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Old 05-25-2016, 06:17 AM   #14
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Thanks Roy!

No, it's not too late yet!

I think that foam is "open cell" foam. It would suck water and dirt and eventually veggies would grow in there.

What I'd like to find is some sort of plastic strip, thick enough to fill the gap, and that I could secure in place with a tiny screw or pop rivet. That way I could easily take the panels off again if I have to, in another... 35 years or so!

I like the foam idea because it's compressible, and it pushes the panels tight against the frame so they don't move or vibrate when travelling. Also it would adapt to the thickness of the panels, and mine have varying thickness since my repairs. But unless it's sticky foam or glued in some manner, I think a simple foam strip would eventually fly off.
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Old 05-25-2016, 07:05 AM   #15
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Carl,

I'm currently restoring my Trillium 4500 rock guard. Its disassembled and I'm polishing the aluminum frame parts. The panels did not survive, so I'll be replacing them.

To address your questions re method to hold the panels securely, I am considering closed cell foam weatherstripping tape. I could apply the tape continuously around the back edge of each panel, or I could apply the tape in short pieces, spaced several inches apart. What do you think about these methods?

(PO used strong caulk to hold the panels in snug. It proved difficult to remove the caulk and disassemble the rock guard! )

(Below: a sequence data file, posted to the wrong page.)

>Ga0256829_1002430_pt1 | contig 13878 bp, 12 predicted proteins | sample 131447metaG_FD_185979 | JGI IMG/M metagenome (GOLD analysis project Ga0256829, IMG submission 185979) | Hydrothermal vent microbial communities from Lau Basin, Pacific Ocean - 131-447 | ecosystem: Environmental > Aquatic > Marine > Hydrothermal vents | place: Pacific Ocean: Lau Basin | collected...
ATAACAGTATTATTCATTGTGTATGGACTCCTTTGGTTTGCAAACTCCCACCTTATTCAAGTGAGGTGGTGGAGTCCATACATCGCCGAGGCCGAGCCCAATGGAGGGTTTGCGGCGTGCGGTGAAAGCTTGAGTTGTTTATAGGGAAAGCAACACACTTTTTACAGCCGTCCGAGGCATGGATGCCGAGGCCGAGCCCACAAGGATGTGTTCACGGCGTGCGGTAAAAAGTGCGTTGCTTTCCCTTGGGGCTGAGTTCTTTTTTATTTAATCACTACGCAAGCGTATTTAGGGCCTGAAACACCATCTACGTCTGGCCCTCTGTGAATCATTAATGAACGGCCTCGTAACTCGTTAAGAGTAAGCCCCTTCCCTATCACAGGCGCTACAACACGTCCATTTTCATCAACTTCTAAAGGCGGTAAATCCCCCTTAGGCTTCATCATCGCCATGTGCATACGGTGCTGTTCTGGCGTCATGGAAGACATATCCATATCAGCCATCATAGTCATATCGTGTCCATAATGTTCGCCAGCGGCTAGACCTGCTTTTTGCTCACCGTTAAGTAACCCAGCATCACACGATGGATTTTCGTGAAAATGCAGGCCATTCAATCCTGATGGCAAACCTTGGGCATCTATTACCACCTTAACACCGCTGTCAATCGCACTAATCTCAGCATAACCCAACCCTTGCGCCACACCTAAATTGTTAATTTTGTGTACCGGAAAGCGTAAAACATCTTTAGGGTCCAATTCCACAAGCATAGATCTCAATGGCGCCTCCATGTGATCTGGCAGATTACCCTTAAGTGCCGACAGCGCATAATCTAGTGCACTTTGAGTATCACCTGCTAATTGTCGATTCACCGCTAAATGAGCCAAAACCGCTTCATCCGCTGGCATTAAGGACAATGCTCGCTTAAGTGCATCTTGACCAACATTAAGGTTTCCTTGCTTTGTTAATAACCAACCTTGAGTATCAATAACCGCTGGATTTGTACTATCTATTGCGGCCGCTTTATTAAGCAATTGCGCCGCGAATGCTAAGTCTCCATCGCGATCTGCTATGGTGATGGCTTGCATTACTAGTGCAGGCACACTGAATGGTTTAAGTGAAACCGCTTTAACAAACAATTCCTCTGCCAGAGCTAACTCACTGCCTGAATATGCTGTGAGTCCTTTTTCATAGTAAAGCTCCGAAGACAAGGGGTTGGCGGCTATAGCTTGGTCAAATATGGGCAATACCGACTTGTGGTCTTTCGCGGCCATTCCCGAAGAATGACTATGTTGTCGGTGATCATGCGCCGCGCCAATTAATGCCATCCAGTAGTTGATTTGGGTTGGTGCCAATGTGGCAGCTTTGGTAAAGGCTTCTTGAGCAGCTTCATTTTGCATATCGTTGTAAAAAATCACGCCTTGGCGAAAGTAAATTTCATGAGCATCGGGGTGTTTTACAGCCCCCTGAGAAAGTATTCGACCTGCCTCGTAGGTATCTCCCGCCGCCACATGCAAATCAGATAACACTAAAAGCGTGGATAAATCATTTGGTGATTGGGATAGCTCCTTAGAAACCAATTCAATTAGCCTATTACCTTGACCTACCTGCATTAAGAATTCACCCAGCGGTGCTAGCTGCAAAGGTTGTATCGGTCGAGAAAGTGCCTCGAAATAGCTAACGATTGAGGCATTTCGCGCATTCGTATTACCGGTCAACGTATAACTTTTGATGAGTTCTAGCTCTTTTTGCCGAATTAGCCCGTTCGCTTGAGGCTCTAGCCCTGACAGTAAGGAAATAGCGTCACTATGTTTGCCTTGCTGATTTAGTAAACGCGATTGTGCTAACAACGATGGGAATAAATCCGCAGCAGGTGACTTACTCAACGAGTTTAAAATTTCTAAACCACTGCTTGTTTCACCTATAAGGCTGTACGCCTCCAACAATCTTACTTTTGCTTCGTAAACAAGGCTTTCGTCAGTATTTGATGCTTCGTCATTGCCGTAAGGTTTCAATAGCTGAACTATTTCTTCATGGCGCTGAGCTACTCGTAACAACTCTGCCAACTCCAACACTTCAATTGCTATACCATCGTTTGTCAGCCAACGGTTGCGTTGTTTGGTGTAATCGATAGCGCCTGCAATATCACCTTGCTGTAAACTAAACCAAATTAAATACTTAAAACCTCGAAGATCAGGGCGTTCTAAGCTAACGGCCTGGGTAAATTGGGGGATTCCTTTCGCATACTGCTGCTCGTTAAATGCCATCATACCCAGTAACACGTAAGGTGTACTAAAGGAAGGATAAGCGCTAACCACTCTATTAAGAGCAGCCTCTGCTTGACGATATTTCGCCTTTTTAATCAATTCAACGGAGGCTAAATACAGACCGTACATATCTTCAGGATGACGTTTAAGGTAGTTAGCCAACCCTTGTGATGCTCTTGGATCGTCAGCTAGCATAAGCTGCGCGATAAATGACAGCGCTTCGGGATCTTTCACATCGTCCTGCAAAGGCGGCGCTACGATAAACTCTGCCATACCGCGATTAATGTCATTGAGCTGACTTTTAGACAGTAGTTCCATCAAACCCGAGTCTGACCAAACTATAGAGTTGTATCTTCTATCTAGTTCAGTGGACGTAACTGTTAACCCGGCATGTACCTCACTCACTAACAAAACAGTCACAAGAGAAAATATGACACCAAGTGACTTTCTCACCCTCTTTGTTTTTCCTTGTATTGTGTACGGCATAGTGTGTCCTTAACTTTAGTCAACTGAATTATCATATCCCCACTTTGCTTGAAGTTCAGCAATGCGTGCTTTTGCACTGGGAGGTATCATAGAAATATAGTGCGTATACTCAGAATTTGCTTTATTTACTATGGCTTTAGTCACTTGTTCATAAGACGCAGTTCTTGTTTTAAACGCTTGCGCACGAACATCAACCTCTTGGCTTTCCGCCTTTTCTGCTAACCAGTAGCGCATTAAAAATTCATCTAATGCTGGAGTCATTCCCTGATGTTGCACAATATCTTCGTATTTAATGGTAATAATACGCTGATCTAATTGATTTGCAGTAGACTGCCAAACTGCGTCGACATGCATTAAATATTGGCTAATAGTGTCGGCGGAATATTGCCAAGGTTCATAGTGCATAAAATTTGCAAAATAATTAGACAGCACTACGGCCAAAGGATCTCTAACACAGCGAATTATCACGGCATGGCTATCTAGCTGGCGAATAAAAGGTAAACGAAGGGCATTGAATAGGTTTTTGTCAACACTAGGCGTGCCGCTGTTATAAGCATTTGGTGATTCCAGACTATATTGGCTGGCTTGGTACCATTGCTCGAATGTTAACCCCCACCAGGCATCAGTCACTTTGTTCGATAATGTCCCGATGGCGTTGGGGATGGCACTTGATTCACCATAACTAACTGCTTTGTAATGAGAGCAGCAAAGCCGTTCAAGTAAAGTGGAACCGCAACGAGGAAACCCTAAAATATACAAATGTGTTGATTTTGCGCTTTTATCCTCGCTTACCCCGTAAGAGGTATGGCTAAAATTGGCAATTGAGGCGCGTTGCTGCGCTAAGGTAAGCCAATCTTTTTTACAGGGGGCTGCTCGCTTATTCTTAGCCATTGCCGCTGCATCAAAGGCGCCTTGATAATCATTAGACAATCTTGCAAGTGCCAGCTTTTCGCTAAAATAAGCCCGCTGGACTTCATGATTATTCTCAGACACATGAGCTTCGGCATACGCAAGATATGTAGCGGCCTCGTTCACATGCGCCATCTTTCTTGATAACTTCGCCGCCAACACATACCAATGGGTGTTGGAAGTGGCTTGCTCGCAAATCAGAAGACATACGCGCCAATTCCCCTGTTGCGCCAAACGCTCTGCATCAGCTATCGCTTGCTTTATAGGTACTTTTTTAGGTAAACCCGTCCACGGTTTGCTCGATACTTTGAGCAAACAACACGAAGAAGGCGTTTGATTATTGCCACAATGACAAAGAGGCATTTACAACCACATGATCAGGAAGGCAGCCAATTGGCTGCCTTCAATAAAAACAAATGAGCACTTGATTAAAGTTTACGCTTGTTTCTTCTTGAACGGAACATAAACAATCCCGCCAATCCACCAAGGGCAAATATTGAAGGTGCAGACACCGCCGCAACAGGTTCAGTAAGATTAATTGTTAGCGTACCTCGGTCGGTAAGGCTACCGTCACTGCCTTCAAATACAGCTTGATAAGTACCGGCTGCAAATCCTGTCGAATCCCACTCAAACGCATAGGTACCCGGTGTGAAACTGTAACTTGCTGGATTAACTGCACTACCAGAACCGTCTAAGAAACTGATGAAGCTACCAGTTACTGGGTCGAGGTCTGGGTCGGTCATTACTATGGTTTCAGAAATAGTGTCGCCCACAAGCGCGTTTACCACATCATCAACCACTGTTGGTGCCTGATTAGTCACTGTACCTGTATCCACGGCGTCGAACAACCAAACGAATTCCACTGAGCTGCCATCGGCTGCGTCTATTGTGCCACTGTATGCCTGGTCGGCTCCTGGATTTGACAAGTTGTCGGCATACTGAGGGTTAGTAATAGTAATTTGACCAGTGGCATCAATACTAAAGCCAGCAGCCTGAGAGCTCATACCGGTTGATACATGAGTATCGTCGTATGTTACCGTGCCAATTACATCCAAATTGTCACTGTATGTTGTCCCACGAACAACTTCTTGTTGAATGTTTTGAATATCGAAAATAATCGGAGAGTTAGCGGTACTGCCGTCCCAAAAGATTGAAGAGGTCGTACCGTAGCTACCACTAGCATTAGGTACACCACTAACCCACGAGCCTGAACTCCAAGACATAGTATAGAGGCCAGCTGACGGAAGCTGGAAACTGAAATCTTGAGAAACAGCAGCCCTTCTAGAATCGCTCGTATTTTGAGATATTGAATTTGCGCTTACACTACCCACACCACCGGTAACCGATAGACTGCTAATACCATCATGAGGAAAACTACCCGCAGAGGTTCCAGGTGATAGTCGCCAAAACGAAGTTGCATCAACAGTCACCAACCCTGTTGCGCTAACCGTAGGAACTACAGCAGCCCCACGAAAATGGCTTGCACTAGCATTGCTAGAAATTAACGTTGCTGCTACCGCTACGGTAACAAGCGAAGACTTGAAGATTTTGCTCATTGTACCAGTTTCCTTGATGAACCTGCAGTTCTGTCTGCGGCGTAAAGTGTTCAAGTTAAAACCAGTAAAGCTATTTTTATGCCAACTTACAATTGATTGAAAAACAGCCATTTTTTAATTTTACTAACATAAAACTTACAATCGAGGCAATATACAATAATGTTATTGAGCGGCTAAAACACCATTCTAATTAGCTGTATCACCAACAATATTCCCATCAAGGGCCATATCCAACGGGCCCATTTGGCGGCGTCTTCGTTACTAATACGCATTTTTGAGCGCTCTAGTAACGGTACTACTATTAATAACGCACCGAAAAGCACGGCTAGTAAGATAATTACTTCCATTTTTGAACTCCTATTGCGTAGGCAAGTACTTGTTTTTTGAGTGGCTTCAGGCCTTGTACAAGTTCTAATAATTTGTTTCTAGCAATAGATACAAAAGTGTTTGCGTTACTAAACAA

-John
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Old 05-25-2016, 07:21 AM   #16
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Hi John

Well, I haven't figured out yet what to do with mine, so I'm not in the best position to give you advise on this!
As they say, your guess is as good as mine!

I'd go with continuous tape all around, unless it would make it harder to put the panels back in the frame.
I saw the frame design is different between the 5500 and 4500. On my 5500 sliding the panels back in was a pretty tight fit. The wavy ones on each side have to go in first, and they were not too bad, but I had to "warp" the center one significantly to pop it in. Not sure if a foam strip would have make it harder.

So that weatherstripping foam you're planning to use is closed cell? I will have to look that up again at the hardware store, there are probably different kinds of these foam strips because I just checked on a leftover I had in my shop and it's definitely open cell.

What do you plan to replace your panels with?

Let us know how it turns out!
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Old 05-25-2016, 08:35 AM   #17
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Carl,

Yes, I found closed cell foam weatherstripping tape at HD. Here is an example:

PRODUCT OVERVIEW Model # 02253 Internet # 100353460 Store SKU # 616028
The MD Building Products 3/8 in. x 17 ft. Foam Weather strip Tape is self-adhesive and helps eliminate air and moisture leaks around doors and windows. This closed-cell PVC is dustproof and waterproof.

For the panels, I will probably use:

Celtec Expanded PVC Sheet, Satin Smooth Finish, 6mm Thick, 24" Length x 36" Width, White

Thanks,
John
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Old 05-25-2016, 12:14 PM   #18
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Thanks John, I'll look that up.

That plastic sheet seems a good option at a reasonable price.
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Old 05-26-2016, 07:53 PM   #19
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Quote:
Originally Posted by Carl V View Post
I think that foam is "open cell" foam.
As John has mentioned there are closed cell versions. At least you have an idea of what to look for.